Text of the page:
Although she’d never say it, I believe that beyond influencing lives, The Honey Jam has played a role in helping to transform Hip Hop as a whole. “Now, there’s a lot more diversity in the types of Hip Hop. It’s not predominantly gangster Hip Hop, that’s taken such a backseat to the more popular versions of the genre. And now you also have huge female Hip Hop superstars like Cardi B and Nicki Minaj.” While those artists didn’t move through The Honey Jam, hundreds of others did, and each of these female artists helped paved the way for change.

The Honey Jam has a lot to celebrate, but this year it will have to wait, “We had some amazing plans for the year. I can’t imagine doing the concert on Zoom—that’s not what we’re about. The concert piece is such an important piece, not just for income but also for the experience. Right now I’m wishful-thinking, magical thinking, that we are going to be able to salvage part of the year.”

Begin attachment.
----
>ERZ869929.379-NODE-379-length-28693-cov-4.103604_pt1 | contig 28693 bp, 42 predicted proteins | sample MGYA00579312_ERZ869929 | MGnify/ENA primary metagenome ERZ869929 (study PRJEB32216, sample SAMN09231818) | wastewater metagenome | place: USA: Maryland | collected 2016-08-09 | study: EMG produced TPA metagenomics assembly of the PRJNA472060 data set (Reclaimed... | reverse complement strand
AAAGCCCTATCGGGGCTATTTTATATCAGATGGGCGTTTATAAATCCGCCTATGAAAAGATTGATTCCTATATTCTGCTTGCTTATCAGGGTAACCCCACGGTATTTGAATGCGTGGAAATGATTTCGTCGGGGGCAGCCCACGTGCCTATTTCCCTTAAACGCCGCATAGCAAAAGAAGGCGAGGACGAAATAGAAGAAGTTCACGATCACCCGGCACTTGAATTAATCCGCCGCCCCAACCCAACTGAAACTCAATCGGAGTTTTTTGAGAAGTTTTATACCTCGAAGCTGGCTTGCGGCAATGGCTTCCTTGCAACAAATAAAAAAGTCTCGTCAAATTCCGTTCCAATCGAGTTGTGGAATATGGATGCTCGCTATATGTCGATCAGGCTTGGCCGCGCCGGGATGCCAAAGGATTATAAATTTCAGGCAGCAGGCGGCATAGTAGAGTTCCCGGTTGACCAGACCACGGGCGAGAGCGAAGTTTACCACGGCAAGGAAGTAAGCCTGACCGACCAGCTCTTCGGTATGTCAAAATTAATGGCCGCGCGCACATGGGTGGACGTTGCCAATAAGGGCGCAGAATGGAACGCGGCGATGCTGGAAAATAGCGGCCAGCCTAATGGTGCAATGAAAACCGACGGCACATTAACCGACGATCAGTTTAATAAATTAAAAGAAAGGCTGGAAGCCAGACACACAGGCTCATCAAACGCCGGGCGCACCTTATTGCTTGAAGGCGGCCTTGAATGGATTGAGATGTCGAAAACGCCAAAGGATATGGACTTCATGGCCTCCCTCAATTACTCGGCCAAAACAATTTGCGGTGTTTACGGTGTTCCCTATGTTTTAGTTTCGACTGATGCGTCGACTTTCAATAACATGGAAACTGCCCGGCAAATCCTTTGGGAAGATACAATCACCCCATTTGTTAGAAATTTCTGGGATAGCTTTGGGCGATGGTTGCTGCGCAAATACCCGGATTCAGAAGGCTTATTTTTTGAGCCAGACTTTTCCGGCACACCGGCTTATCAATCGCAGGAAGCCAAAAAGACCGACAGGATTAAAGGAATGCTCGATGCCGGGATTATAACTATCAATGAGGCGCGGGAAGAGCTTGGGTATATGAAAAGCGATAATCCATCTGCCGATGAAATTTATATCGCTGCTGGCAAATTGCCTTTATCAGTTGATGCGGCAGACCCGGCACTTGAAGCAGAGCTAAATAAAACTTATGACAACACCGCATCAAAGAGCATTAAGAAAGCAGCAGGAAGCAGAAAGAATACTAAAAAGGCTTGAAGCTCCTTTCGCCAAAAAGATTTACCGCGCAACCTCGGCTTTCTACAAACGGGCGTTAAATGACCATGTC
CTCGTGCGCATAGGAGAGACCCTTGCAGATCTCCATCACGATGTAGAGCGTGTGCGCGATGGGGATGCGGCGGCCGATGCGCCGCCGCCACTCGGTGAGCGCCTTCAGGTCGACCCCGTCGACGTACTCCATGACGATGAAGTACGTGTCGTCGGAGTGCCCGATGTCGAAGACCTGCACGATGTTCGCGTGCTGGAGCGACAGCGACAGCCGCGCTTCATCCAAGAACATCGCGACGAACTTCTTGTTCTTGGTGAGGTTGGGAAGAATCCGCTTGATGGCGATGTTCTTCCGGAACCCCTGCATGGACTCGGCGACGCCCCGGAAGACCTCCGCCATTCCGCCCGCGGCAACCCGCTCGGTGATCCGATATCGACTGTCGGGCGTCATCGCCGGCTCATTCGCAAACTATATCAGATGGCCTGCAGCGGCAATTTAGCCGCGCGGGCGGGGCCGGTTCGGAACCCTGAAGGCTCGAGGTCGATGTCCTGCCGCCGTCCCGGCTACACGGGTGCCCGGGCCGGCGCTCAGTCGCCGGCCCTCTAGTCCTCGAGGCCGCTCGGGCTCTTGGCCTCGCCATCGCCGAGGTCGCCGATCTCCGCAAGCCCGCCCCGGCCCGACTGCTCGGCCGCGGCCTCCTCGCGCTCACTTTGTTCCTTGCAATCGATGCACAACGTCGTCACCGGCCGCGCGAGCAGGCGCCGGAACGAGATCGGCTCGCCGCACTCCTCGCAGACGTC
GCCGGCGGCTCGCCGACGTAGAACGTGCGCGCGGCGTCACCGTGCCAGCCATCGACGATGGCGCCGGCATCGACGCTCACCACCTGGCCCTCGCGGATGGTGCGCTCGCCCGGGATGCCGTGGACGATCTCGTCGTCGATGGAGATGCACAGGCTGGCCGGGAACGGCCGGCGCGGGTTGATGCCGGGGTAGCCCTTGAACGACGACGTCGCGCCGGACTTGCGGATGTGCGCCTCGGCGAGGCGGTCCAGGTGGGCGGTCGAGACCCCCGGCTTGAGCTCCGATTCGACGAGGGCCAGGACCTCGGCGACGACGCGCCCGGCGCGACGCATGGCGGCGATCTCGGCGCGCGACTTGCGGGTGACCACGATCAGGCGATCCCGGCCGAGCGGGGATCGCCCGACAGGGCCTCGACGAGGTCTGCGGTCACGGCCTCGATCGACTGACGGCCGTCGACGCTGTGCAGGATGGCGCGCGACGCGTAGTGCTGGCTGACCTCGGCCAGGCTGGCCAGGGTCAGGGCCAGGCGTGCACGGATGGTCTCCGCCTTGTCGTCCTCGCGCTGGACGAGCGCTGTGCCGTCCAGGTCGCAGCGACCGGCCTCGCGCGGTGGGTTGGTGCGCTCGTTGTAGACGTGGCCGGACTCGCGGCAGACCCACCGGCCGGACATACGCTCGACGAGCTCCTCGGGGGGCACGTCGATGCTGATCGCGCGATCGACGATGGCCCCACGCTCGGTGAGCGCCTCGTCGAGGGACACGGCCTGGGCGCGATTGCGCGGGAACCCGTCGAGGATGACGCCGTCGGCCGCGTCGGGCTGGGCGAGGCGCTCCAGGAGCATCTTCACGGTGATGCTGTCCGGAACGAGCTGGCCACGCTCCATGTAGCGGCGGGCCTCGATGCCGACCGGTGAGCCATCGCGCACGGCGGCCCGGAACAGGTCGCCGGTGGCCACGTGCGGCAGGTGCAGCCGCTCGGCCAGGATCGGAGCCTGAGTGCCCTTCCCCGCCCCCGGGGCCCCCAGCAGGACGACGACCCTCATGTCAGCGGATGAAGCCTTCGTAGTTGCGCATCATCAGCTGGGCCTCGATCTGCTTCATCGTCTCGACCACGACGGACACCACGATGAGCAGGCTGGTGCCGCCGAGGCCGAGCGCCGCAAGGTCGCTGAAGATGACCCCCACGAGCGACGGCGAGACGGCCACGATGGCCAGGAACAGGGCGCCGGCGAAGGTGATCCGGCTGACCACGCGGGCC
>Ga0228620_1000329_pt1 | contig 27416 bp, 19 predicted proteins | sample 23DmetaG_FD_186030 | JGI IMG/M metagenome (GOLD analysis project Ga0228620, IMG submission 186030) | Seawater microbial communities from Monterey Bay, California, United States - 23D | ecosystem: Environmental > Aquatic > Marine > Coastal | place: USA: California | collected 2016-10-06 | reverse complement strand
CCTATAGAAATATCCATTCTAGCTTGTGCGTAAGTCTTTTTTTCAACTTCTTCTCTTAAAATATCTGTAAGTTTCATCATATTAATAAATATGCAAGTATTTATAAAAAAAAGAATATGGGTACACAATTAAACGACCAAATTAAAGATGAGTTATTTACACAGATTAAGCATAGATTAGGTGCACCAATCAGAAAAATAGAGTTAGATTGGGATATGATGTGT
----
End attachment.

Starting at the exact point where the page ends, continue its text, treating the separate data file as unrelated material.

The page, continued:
Until they sort out what’s next for The Honey Jam Rowe is focusing on trying to get information out to the artists about different financial supports. “Don’t do this profession unless you can’t not do it. There are a lot of valleys – peaks too, but a lot of valleys. This is a passion project for me, and I’m driven to do it.” Helping others is what she loves to do best, so while no one knows what the future of concerts will be, Rowe will do what she’s always done—persevere.